Underground is a collection of interviews of the victims of 1995 sarin attacks in the Tokyo subway system. The interviews don’t just provide information about the attacks from the perspective of those impacted, but also paint a picture of the daily lives and priorities that were interrupted on that day.
Geisha, A Life is the memoir of Mineko Iwasaki, who lived in Kyoto’s Gion Kobu district during the 1960s and 70s and was a highly successful geisha through her retirement at age 29. Iwasaki was a chief informant for Arthur Golden’s Memoirs of Geisha which (somewhat confusingly) is a novel, not a memoir. Geisha, A Life is a less sensational (but still fascinating) peek into the daily life of Iwasaki from childhood through her retirement.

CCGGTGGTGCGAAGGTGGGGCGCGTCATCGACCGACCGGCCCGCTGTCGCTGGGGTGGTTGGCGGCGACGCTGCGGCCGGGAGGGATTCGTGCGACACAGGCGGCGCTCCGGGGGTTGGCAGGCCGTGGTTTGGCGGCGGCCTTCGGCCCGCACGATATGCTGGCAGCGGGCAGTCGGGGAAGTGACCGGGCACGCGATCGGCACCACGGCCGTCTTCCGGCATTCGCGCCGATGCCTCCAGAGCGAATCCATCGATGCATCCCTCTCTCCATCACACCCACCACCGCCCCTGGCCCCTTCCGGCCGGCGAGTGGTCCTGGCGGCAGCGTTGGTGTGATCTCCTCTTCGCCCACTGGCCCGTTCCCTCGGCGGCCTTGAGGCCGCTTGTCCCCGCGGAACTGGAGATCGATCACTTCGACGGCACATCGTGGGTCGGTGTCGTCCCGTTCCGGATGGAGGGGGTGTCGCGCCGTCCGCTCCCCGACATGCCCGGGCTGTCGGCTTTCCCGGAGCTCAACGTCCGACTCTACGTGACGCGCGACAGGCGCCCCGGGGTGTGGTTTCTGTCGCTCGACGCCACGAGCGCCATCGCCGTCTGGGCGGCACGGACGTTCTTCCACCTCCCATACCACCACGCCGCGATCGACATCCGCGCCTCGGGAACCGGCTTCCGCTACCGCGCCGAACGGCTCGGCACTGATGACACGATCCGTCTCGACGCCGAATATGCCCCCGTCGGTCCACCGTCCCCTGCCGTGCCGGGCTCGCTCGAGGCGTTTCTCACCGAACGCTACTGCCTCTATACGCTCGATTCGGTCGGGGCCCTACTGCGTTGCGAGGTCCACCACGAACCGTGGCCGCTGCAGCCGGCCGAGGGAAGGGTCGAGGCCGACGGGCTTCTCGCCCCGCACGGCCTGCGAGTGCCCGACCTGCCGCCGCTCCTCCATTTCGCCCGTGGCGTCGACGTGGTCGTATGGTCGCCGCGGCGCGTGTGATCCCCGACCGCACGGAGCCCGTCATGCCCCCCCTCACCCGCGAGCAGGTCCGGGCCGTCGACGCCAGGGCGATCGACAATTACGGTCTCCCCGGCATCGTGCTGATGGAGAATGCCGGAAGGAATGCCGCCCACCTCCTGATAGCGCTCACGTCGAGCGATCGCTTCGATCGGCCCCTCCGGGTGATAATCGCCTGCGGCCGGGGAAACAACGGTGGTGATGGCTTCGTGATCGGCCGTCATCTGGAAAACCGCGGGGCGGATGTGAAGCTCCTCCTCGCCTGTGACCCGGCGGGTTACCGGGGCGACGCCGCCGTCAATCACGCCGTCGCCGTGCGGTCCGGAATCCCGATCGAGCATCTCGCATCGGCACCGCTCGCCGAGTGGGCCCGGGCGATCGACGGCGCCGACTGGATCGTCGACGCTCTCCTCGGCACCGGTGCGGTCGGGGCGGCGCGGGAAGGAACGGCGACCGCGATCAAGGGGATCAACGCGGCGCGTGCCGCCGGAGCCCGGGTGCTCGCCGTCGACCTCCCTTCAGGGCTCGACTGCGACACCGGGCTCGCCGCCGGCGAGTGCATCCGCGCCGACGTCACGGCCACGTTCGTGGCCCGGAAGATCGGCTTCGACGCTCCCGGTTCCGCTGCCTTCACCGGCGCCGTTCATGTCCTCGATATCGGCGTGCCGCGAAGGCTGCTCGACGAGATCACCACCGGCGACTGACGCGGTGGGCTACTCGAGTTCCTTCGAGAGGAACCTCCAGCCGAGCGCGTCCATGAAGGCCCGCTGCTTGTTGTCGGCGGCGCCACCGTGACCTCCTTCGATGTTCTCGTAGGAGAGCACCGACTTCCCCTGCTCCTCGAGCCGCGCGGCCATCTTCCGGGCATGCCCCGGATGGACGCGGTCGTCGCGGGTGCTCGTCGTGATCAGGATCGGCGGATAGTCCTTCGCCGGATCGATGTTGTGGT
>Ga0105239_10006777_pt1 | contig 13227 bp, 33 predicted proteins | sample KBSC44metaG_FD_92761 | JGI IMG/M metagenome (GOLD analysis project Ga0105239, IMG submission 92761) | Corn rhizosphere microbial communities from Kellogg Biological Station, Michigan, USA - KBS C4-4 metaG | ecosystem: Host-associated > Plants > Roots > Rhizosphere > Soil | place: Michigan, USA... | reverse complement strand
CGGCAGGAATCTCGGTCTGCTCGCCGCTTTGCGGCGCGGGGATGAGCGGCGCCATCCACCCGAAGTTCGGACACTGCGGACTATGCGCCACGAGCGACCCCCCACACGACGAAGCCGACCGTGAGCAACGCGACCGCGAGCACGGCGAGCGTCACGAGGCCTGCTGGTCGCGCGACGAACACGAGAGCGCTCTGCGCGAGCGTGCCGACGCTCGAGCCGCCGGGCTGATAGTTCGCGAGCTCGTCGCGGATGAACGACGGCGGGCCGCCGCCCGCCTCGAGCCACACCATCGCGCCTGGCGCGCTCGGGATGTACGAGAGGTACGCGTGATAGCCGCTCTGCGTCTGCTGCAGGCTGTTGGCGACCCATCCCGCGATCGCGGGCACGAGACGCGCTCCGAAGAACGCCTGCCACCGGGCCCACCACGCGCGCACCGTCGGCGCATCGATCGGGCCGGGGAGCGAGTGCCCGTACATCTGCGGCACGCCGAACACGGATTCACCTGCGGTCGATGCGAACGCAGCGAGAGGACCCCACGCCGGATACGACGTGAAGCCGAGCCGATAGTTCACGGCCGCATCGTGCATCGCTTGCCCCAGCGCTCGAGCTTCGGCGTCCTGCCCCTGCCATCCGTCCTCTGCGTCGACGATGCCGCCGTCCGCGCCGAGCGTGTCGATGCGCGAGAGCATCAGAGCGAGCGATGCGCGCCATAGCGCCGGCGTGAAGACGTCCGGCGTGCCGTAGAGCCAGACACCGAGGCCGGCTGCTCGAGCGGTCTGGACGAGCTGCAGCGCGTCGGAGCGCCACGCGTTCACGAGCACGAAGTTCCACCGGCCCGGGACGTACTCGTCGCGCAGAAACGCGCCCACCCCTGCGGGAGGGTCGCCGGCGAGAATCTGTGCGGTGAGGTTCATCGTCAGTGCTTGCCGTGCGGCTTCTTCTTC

I also read and enjoyed two novels this month, both of which unfolded slowly as they explored the quirks of their characters. The Lake is a novel set in modern-day Tokyo that slowly reveals the past of its two main characters as they grow closer. Norwegian Wood is a coming-of-age novel set in Tokyo in the 1960s with themes of love, sex, and death.
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